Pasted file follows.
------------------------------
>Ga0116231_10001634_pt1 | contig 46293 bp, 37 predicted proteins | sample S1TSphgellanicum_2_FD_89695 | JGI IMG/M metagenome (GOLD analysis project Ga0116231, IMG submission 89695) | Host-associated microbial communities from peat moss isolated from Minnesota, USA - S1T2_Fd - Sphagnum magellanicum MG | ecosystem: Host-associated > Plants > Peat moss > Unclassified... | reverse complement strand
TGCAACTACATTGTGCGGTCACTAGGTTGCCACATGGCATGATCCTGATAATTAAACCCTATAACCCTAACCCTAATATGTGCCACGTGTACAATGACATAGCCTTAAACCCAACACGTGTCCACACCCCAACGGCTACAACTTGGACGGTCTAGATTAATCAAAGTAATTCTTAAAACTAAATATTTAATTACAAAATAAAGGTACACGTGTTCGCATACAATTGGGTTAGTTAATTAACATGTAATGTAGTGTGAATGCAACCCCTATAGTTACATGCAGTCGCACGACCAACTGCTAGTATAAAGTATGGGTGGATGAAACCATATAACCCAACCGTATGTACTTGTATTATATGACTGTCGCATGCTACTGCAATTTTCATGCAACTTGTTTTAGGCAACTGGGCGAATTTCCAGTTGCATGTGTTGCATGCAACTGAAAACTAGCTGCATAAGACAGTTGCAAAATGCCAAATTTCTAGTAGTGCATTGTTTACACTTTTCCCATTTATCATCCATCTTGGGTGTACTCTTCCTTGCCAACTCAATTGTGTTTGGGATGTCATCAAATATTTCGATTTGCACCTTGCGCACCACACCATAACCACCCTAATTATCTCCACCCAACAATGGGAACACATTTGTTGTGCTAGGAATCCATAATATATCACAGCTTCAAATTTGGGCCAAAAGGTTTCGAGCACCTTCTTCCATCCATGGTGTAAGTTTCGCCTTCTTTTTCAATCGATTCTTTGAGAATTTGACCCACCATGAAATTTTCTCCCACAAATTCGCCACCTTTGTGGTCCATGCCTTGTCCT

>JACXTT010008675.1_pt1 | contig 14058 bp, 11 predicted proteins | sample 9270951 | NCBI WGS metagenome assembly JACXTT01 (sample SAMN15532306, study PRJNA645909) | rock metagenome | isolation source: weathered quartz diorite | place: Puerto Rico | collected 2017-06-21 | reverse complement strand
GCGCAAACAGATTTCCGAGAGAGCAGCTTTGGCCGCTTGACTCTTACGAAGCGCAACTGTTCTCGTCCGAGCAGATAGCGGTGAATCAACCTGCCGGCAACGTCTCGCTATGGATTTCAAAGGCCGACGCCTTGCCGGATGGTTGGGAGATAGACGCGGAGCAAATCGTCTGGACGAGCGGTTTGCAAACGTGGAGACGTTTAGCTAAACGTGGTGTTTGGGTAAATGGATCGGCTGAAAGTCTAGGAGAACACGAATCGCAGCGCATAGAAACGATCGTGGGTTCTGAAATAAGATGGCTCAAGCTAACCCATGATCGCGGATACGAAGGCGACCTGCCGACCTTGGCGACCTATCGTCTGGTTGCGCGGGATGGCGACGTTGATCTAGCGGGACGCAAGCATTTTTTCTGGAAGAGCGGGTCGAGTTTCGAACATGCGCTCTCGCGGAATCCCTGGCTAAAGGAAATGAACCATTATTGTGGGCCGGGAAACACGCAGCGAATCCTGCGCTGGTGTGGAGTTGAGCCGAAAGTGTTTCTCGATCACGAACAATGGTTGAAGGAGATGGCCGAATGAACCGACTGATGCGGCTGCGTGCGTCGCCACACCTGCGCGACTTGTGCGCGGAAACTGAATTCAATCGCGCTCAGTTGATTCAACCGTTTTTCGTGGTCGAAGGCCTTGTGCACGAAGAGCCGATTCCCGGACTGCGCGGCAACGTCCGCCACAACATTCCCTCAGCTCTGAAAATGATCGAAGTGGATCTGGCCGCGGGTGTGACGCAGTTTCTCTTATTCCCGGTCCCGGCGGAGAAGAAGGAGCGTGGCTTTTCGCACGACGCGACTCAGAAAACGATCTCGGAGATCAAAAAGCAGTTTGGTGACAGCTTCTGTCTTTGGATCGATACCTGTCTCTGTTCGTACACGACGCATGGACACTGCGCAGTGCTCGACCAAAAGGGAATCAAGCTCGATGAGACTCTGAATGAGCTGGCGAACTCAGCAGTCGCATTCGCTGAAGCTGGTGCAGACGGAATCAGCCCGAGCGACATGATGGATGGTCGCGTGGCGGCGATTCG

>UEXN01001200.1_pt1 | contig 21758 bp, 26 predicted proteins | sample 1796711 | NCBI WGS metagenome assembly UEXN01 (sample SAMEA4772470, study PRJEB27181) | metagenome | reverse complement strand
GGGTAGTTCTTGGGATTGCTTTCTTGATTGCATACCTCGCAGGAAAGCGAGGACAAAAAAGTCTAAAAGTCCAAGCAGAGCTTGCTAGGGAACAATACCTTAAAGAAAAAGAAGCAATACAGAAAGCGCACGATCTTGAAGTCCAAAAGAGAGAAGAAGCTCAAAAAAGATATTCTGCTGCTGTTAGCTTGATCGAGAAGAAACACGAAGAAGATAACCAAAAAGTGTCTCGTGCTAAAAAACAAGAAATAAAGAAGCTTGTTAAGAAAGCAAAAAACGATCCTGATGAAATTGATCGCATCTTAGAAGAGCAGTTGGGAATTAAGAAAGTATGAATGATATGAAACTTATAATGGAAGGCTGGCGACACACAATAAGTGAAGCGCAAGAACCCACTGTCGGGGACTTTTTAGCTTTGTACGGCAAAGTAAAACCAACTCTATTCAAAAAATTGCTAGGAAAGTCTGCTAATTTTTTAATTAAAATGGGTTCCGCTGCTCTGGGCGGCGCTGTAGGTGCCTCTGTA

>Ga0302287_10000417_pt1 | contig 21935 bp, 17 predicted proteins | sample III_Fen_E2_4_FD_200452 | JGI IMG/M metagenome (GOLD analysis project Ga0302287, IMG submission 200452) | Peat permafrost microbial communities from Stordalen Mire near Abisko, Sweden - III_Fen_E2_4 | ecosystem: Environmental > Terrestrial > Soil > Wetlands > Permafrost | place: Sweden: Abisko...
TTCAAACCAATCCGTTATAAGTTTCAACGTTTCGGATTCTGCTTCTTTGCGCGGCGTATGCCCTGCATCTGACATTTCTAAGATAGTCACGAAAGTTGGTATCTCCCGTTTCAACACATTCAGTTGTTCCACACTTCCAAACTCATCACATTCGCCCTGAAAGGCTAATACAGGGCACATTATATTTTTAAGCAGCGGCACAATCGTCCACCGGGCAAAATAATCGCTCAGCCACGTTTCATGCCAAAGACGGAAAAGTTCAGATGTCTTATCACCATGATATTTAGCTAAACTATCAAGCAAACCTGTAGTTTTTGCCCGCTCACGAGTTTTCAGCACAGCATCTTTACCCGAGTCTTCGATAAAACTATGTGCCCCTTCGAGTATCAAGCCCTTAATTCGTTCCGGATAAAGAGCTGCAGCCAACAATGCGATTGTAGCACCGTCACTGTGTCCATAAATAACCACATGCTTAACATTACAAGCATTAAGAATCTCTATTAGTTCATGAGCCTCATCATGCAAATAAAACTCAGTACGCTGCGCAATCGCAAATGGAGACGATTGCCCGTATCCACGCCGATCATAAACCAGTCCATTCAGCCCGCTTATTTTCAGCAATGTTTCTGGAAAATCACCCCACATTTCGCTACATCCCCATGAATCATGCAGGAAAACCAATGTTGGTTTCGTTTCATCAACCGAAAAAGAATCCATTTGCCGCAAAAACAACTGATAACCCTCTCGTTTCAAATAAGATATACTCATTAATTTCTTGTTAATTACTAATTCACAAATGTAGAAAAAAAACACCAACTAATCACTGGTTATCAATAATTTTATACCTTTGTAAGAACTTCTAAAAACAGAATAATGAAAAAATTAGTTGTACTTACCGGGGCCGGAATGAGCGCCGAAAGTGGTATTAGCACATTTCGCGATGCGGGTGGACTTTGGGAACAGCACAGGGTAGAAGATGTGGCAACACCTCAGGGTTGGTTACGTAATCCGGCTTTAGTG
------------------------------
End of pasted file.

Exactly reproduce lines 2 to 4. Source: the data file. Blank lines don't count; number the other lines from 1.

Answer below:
TGCAACTACATTGTGCGGTCACTAGGTTGCCACATGGCATGATCCTGATAATTAAACCCTATAACCCTAACCCTAATATGTGCCACGTGTACAATGACATAGCCTTAAACCCAACACGTGTCCACACCCCAACGGCTACAACTTGGACGGTCTAGATTAATCAAAGTAATTCTTAAAACTAAATATTTAATTACAAAATAAAGGTACACGTGTTCGCATACAATTGGGTTAGTTAATTAACATGTAATGTAGTGTGAATGCAACCCCTATAGTTACATGCAGTCGCACGACCAACTGCTAGTATAAAGTATGGGTGGATGAAACCATATAACCCAACCGTATGTACTTGTATTATATGACTGTCGCATGCTACTGCAATTTTCATGCAACTTGTTTTAGGCAACTGGGCGAATTTCCAGTTGCATGTGTTGCATGCAACTGAAAACTAGCTGCATAAGACAGTTGCAAAATGCCAAATTTCTAGTAGTGCATTGTTTACACTTTTCCCATTTATCATCCATCTTGGGTGTACTCTTCCTTGCCAACTCAATTGTGTTTGGGATGTCATCAAATATTTCGATTTGCACCTTGCGCACCACACCATAACCACCCTAATTATCTCCACCCAACAATGGGAACACATTTGTTGTGCTAGGAATCCATAATATATCACAGCTTCAAATTTGGGCCAAAAGGTTTCGAGCACCTTCTTCCATCCATGGTGTAAGTTTCGCCTTCTTTTTCAATCGATTCTTTGAGAATTTGACCCACCATGAAATTTTCTCCCACAAATTCGCCACCTTTGTGGTCCATGCCTTGTCCT

>JACXTT010008675.1_pt1 | contig 14058 bp, 11 predicted proteins | sample 9270951 | NCBI WGS metagenome assembly JACXTT01 (sample SAMN15532306, study PRJNA645909) | rock metagenome | isolation source: weathered quartz diorite | place: Puerto Rico | collected 2017-06-21 | reverse complement strand
GCGCAAACAGATTTCCGAGAGAGCAGCTTTGGCCGCTTGACTCTTACGAAGCGCAACTGTTCTCGTCCGAGCAGATAGCGGTGAATCAACCTGCCGGCAACGTCTCGCTATGGATTTCAAAGGCCGACGCCTTGCCGGATGGTTGGGAGATAGACGCGGAGCAAATCGTCTGGACGAGCGGTTTGCAAACGTGGAGACGTTTAGCTAAACGTGGTGTTTGGGTAAATGGATCGGCTGAAAGTCTAGGAGAACACGAATCGCAGCGCATAGAAACGATCGTGGGTTCTGAAATAAGATGGCTCAAGCTAACCCATGATCGCGGATACGAAGGCGACCTGCCGACCTTGGCGACCTATCGTCTGGTTGCGCGGGATGGCGACGTTGATCTAGCGGGACGCAAGCATTTTTTCTGGAAGAGCGGGTCGAGTTTCGAACATGCGCTCTCGCGGAATCCCTGGCTAAAGGAAATGAACCATTATTGTGGGCCGGGAAACACGCAGCGAATCCTGCGCTGGTGTGGAGTTGAGCCGAAAGTGTTTCTCGATCACGAACAATGGTTGAAGGAGATGGCCGAATGAACCGACTGATGCGGCTGCGTGCGTCGCCACACCTGCGCGACTTGTGCGCGGAAACTGAATTCAATCGCGCTCAGTTGATTCAACCGTTTTTCGTGGTCGAAGGCCTTGTGCACGAAGAGCCGATTCCCGGACTGCGCGGCAACGTCCGCCACAACATTCCCTCAGCTCTGAAAATGATCGAAGTGGATCTGGCCGCGGGTGTGACGCAGTTTCTCTTATTCCCGGTCCCGGCGGAGAAGAAGGAGCGTGGCTTTTCGCACGACGCGACTCAGAAAACGATCTCGGAGATCAAAAAGCAGTTTGGTGACAGCTTCTGTCTTTGGATCGATACCTGTCTCTGTTCGTACACGACGCATGGACACTGCGCAGTGCTCGACCAAAAGGGAATCAAGCTCGATGAGACTCTGAATGAGCTGGCGAACTCAGCAGTCGCATTCGCTGAAGCTGGTGCAGACGGAATCAGCCCGAGCGACATGATGGATGGTCGCGTGGCGGCGATTCG